Application Exercise:

Now, take a moment to read this short passage from a kinesiology textbook. Consider which strategies would best help students comprehend and remember essential information and concepts as a basis for further learning.

Fitts' Stage Theory of Motor Learning

The Second World War revived interest in processes of skill acquisition as governments in the United States and United Kingdom asked researchers to study methods for selecting and training military personnel. Due to pragmatic concerns, such as the ergonomic design of equipment and training of military skills, researchers adopted an overriding task-oriented approach that did little to shed light on processes of skill acquisition in humans (Schmidt & Lee, 2005). The emphasis on studying performance and learning in specific tasks resulted in knowledge on practical issues such as the optimal scheduling of practice and feedback delivery to enhance learning (e.g. amount, frequency, duration). Paul Fitts (1964) developed an influential model of skill acquisition that has received a great deal of support in subsequent textbooks and practical literature (e.g. Abernathy, 2001). His three-stage model describes learning as a continuous process with gradual changes in the nature of information processing as learning progresses.

Fitt's Three Stage Model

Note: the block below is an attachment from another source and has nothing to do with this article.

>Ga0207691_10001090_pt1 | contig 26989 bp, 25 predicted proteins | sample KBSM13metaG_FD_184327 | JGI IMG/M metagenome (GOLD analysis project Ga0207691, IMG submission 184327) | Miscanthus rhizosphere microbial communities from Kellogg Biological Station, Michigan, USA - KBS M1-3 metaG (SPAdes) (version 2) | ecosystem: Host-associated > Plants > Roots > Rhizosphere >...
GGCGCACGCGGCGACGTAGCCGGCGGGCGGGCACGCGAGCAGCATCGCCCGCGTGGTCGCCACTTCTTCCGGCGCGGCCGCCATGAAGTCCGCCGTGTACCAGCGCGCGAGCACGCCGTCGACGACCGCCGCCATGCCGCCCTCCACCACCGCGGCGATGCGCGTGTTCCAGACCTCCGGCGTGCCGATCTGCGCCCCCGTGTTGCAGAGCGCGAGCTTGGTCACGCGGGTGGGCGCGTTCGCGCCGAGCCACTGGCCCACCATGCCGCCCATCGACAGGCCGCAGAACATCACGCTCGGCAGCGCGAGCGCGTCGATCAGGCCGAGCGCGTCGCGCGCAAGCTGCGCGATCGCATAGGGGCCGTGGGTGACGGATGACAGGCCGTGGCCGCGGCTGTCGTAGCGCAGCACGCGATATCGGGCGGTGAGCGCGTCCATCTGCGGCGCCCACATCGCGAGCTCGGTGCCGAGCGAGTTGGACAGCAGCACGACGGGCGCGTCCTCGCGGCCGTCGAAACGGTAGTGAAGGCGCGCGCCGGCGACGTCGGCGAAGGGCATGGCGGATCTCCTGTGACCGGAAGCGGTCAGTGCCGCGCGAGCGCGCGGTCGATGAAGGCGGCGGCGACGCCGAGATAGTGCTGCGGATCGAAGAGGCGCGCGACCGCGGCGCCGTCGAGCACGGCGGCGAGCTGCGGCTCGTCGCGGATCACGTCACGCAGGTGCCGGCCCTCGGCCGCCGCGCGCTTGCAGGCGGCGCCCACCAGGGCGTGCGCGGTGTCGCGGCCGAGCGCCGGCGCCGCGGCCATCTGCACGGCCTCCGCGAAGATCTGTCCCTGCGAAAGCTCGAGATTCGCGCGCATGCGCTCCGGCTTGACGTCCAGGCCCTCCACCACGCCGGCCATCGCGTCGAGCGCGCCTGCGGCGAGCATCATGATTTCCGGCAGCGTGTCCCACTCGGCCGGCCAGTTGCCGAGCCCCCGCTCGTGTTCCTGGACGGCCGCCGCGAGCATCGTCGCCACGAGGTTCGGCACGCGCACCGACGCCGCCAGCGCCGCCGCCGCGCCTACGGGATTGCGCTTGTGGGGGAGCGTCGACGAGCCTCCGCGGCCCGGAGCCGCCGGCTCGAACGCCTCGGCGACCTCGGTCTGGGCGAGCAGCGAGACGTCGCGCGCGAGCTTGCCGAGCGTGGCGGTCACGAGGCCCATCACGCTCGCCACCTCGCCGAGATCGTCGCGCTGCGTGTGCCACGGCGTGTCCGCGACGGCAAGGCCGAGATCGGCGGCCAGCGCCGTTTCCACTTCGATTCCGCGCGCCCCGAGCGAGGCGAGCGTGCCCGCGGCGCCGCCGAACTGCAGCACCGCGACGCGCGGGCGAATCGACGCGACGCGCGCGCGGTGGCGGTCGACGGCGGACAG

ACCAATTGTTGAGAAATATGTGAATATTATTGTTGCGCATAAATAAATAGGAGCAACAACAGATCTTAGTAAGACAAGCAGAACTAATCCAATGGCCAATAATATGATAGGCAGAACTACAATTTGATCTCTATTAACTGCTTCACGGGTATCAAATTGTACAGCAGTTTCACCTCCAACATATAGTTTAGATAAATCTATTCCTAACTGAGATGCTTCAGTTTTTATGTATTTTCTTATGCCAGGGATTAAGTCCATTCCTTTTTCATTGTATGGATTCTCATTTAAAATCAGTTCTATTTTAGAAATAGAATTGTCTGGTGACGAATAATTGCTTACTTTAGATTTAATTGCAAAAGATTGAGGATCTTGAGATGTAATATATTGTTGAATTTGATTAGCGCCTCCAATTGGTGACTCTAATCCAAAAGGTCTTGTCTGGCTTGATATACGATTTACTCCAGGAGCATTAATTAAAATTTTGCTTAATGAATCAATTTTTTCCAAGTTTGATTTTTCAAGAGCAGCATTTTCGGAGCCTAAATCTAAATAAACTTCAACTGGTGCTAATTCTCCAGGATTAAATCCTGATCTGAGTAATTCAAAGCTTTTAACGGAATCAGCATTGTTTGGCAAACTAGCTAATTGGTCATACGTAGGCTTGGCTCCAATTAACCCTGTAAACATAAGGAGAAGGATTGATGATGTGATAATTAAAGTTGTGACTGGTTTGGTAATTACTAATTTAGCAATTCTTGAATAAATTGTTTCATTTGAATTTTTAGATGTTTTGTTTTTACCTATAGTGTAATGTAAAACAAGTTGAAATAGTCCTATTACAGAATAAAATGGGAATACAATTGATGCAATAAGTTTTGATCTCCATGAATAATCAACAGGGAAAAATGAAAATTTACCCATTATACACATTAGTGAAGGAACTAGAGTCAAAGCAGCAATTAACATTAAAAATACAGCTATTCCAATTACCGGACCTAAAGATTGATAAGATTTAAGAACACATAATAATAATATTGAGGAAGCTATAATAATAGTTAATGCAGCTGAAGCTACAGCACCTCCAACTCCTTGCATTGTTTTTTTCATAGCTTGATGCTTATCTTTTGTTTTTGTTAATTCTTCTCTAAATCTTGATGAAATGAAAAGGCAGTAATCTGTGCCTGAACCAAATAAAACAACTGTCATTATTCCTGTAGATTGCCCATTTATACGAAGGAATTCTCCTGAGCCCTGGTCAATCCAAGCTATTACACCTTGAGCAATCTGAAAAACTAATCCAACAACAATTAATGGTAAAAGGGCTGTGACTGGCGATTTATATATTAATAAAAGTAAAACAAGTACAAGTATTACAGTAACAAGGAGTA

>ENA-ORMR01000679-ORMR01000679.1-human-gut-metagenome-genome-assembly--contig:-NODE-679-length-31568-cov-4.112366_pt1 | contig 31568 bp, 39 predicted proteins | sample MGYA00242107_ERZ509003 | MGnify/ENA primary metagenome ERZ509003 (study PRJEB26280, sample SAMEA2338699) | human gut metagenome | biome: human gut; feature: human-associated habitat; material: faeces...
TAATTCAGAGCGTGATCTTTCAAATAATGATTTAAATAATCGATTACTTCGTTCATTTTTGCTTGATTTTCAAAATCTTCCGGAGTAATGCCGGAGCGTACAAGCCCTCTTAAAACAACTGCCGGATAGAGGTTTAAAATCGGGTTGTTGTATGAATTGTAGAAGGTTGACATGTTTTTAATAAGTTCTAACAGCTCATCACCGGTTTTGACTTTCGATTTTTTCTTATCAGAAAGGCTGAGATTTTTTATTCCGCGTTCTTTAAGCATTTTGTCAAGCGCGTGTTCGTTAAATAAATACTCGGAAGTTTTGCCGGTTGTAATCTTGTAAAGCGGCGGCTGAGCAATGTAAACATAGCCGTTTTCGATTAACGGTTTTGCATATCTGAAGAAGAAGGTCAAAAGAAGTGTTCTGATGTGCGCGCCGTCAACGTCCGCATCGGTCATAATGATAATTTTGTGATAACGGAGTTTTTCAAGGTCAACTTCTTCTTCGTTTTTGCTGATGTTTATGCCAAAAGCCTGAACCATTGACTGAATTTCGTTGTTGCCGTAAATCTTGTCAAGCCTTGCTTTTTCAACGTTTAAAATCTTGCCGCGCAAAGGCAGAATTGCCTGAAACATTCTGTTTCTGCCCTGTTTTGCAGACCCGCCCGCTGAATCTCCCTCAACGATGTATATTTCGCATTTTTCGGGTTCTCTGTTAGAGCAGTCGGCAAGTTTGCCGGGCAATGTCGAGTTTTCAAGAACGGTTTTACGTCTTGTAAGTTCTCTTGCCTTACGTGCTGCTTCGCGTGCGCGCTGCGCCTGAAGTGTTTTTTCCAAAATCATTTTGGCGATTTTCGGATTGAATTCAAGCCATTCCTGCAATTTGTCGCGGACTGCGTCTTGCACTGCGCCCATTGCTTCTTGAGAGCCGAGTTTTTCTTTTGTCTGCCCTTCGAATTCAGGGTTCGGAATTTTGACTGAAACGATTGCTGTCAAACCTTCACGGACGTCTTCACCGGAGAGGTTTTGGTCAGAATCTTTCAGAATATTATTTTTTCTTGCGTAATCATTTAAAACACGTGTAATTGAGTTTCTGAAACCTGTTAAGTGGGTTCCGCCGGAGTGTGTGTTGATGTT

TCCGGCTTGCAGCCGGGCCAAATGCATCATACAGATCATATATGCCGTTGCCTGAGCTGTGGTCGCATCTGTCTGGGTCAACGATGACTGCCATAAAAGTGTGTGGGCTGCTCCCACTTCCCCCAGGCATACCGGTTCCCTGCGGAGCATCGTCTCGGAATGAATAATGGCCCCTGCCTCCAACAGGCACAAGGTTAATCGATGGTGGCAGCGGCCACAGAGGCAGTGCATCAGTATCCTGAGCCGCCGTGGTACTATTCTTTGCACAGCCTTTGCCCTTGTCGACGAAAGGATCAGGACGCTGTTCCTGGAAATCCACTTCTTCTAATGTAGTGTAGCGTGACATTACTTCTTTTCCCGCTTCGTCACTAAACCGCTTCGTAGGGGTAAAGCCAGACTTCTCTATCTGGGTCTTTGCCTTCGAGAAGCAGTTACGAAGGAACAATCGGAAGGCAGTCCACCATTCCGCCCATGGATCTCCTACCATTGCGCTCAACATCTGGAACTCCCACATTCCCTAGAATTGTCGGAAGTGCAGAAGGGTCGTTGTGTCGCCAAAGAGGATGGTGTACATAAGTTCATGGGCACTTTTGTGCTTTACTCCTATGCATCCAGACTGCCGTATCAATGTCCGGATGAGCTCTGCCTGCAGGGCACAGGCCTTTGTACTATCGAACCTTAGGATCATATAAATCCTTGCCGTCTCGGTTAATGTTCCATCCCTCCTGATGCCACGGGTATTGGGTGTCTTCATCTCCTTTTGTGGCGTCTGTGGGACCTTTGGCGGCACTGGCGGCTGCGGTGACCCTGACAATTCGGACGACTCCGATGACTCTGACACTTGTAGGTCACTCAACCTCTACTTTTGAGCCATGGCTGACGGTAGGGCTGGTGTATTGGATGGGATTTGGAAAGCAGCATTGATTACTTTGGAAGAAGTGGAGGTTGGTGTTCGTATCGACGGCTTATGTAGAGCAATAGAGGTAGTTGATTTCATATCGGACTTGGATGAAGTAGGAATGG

During the initial cognitive stage of Fitts' model, the learner is exposed to simple rules and verbal instructions to acquire basic understanding of the movement. At this stage, performance is variable and error-ridden as the learner experiments with different movement configurations. When the learner attains the following associative stage, movement patterns are refined and more consistent. Depending on the complexity of the task and the learner's abilities, this stage can require varying lengths of practice. Reaching the third autonomous stage requires extensive practice. At this stage the learner can perform the skill with minimal mental effort and few errors. As noted in the next chapter, much of the learning process inferred within Fitts' three-stage model has been attributed to the development and acquisition of information-processing abilities (Anderson, 1982) and the construction of relevant motor programs (p. 8).

Passage from Davids, K., Button, C., and Bennett, S. (2008). Dynamics of skill acquisition: A constraints-led approach. Champaign, IL: Human Kinetics.